Wednesday, July 05, 2006


Gothenburg is the second largest city in Sweden with a population of 485,000 but it’s mostly known for its bursting hellacious death metal scene. Bands such as At The Gates, Dark Tranquility, The Haunted, In Flames, Soilwork, and Arch Enemy have all arisen from the industrial city mostly inspired by the downtrodden routine of the blue collared lifestyle. Josephine Olausson, lead singer of Gothenburg’s Love Is All, is explaining this to me and this is pretty amusing because a) Josephine’s band name has the word “love” in it (unattached to a destructive adjective like “burning” or “dying”) and b) her band couldn’t be any further from being death metal. In fact, Love Is All captures the gleeful sound of naïve adolescence (even though the respective band members are in their thirties); their songs are imperfect, carefree, hyperactive and there’s nary a mention of Satan in the liner notes.

In 2004, three musicians, Nicholaus Sparding (vocals, guitar), Markus Gorsch (drums), and Josephine (vocals, keyboards) formed Love Is All after their previous band Girlfriendo disbanded. The trio then recruited Johan Lindwall on bass and Fredrik Eriksson on saxophone and began recording a number of singles. Eventually, the group compiled those singles, in addition to a couple of re-recorded versions, and released their debut record Nine Times That Same Song, which, contrary to what the title suggests, is not one song repeated nine times but rather, ten completely different tunes. “I thought it would be a funny name for a record,” Josephine says in her adorable accent, for a lack of a better term, “and I was, in a sense, preemptively dismissing our songs before the critics could.” It may sound unusual for a musician to be so concerned with music criticism but then again, it’s also completely refreshing. For every rocker that claims he or she doesn’t care about what anyone says (by the way, they’re lying), Josephine is disarmingly insecure. But the reason why the thirty-one year-old singer is regularly self-conscious of the critical reaction is because Josephine is also a freelance music journalist. “I still don’t think of myself as a musician. It’s embarrassing to say that. And being a freelance journalist is not something I’m proud of—I’ve interviewed Destiny’s Child.”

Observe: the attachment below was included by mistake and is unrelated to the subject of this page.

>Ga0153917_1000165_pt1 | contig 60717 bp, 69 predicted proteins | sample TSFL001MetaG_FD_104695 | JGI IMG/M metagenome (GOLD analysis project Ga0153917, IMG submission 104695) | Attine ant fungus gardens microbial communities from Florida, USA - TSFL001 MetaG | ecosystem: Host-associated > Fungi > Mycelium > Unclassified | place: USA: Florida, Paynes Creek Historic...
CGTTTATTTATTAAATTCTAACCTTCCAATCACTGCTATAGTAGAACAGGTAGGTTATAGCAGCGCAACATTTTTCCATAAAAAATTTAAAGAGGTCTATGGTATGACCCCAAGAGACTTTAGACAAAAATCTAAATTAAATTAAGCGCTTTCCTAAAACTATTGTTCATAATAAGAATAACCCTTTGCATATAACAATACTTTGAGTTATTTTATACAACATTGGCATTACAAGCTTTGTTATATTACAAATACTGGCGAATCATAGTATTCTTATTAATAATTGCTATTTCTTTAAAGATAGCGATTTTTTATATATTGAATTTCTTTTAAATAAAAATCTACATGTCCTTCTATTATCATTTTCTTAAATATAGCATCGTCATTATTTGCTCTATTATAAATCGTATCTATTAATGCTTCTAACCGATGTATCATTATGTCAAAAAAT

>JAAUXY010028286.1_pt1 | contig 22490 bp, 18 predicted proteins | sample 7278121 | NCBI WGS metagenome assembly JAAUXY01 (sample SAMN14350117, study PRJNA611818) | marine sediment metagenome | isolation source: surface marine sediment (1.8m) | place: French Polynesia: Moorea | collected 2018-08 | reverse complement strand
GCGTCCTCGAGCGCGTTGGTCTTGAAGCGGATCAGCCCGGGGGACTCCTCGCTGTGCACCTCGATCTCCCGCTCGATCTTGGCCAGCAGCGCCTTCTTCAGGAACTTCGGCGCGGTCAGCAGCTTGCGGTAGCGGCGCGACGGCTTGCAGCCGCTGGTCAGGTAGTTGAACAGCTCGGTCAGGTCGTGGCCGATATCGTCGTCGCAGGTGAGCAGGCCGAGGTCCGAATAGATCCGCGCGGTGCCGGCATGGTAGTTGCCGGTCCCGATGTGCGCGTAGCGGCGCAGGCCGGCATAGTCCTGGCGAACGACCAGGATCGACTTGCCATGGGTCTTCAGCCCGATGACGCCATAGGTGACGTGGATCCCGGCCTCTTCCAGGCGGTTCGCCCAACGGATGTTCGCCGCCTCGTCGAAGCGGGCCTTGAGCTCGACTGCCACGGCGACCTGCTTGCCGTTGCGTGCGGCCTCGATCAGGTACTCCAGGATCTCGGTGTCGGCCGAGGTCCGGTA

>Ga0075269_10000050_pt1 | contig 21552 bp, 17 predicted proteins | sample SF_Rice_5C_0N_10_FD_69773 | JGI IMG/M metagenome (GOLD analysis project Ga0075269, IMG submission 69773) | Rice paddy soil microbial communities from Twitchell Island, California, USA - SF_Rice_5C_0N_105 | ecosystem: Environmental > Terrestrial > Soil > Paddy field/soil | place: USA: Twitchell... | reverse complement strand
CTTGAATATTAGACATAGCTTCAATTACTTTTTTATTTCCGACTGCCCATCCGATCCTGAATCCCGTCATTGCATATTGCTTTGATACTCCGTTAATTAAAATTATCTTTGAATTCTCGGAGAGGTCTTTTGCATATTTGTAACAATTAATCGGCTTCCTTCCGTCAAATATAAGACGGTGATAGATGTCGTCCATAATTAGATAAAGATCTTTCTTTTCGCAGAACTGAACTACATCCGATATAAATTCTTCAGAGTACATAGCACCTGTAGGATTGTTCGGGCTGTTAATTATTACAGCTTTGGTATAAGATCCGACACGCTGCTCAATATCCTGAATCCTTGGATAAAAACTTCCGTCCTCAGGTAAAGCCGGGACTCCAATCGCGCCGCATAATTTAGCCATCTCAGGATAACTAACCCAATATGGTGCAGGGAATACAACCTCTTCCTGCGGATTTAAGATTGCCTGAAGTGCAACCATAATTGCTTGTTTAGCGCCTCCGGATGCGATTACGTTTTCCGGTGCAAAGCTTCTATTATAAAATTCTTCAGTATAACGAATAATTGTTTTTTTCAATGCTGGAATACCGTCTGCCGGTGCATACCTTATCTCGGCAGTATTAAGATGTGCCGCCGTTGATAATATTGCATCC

Beyonce, I ask?
“No, the very boring one. I think her name is Michelle.”

“I was expecting everyone to hate this record,” Josephine continues. “I am so surprised about the way people received it. In a way, the songs are annoying. I can see how someone has had a bad day and they put on our record after getting it in the mail, I can imagine them thinking, My God, what an annoying record.”

Nine Times… is anything but an annoying record. In fact, it’s one of the strongest debuts this year. The thirty-one minutes of deceivingly euphoric and innocent-sounding rock is rather danceable and jubilant pop-punk complete with standard lyrical fare like decapitation, stalking, and keeping ex-lovers stored in the freezer. The spunky, squawking female vocals juxtaposed with the sweet background harmonious provided by the male counterparts create an unusual role reversal. A friend once noted that the switching of vocal duties could almost stand as a criticism on society’s designation of gender and sexuality. Females don’t always have to sound pretty and men don’t always have to sound strong. “Well, I’m not sure if we had that in mind when we recorded the songs,” Josephine laughs, “but in retrospect, I will gladly embrace that theory.”

Despite their attempt to escape the confines of Gothenburg culture, the band prefers to stay firmly entrenched in their hometown as much as possible. They currently tour for only eight days at a time, mostly because they don’t like to be away from family members for long. Indeed, Love is All.


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